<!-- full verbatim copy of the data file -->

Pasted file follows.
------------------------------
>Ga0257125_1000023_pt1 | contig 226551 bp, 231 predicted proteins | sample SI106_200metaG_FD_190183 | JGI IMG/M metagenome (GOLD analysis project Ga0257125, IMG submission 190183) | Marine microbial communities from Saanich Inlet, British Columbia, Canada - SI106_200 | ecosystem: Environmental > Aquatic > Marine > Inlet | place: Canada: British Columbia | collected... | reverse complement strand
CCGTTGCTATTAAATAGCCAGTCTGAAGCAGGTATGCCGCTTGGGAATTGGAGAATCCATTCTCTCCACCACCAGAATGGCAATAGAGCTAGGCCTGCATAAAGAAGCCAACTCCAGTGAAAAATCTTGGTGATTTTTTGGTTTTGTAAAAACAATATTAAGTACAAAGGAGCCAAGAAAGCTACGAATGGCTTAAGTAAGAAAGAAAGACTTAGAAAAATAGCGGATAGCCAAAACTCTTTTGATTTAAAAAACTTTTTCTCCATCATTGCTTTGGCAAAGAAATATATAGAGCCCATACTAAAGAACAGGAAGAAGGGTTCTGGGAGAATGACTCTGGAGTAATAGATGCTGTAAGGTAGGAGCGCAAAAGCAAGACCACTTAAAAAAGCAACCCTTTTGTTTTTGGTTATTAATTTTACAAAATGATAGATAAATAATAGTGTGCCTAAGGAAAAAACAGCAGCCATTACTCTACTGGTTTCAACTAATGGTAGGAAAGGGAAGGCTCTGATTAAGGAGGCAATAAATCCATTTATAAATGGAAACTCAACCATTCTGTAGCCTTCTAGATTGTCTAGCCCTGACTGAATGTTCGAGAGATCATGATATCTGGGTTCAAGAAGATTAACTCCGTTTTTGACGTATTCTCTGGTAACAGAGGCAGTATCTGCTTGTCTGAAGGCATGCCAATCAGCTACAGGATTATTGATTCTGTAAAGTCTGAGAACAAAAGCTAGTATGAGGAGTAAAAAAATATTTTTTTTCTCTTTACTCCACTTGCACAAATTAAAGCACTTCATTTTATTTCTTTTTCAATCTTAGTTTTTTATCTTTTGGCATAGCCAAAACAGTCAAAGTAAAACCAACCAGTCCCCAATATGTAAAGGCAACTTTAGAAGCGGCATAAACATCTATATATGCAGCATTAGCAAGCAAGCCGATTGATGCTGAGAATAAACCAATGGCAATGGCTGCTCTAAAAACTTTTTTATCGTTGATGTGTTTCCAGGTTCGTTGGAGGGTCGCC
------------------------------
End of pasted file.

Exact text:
>Ga0257125_1000023_pt1 | contig 226551 bp, 231 predicted proteins | sample SI106_200metaG_FD_190183 | JGI IMG/M metagenome (GOLD analysis project Ga0257125, IMG submission 190183) | Marine microbial communities from Saanich Inlet, British Columbia, Canada - SI106_200 | ecosystem: Environmental > Aquatic > Marine > Inlet | place: Canada: British Columbia | collected... | reverse complement strand
CCGTTGCTATTAAATAGCCAGTCTGAAGCAGGTATGCCGCTTGGGAATTGGAGAATCCATTCTCTCCACCACCAGAATGGCAATAGAGCTAGGCCTGCATAAAGAAGCCAACTCCAGTGAAAAATCTTGGTGATTTTTTGGTTTTGTAAAAACAATATTAAGTACAAAGGAGCCAAGAAAGCTACGAATGGCTTAAGTAAGAAAGAAAGACTTAGAAAAATAGCGGATAGCCAAAACTCTTTTGATTTAAAAAACTTTTTCTCCATCATTGCTTTGGCAAAGAAATATATAGAGCCCATACTAAAGAACAGGAAGAAGGGTTCTGGGAGAATGACTCTGGAGTAATAGATGCTGTAAGGTAGGAGCGCAAAAGCAAGACCACTTAAAAAAGCAACCCTTTTGTTTTTGGTTATTAATTTTACAAAATGATAGATAAATAATAGTGTGCCTAAGGAAAAAACAGCAGCCATTACTCTACTGGTTTCAACTAATGGTAGGAAAGGGAAGGCTCTGATTAAGGAGGCAATAAATCCATTTATAAATGGAAACTCAACCATTCTGTAGCCTTCTAGATTGTCTAGCCCTGACTGAATGTTCGAGAGATCATGATATCTGGGTTCAAGAAGATTAACTCCGTTTTTGACGTATTCTCTGGTAACAGAGGCAGTATCTGCTTGTCTGAAGGCATGCCAATCAGCTACAGGATTATTGATTCTGTAAAGTCTGAGAACAAAAGCTAGTATGAGGAGTAAAAAAATATTTTTTTTCTCTTTACTCCACTTGCACAAATTAAAGCACTTCATTTTATTTCTTTTTCAATCTTAGTTTTTTATCTTTTGGCATAGCCAAAACAGTCAAAGTAAAACCAACCAGTCCCCAATATGTAAAGGCAACTTTAGAAGCGGCATAAACATCTATATATGCAGCATTAGCAAGCAAGCCGATTGATGCTGAGAATAAACCAATGGCAATGGCTGCTCTAAAAACTTTTTTATCGTTGATGTGTTTCCAGGTTCGTTGGAGGGTCGCC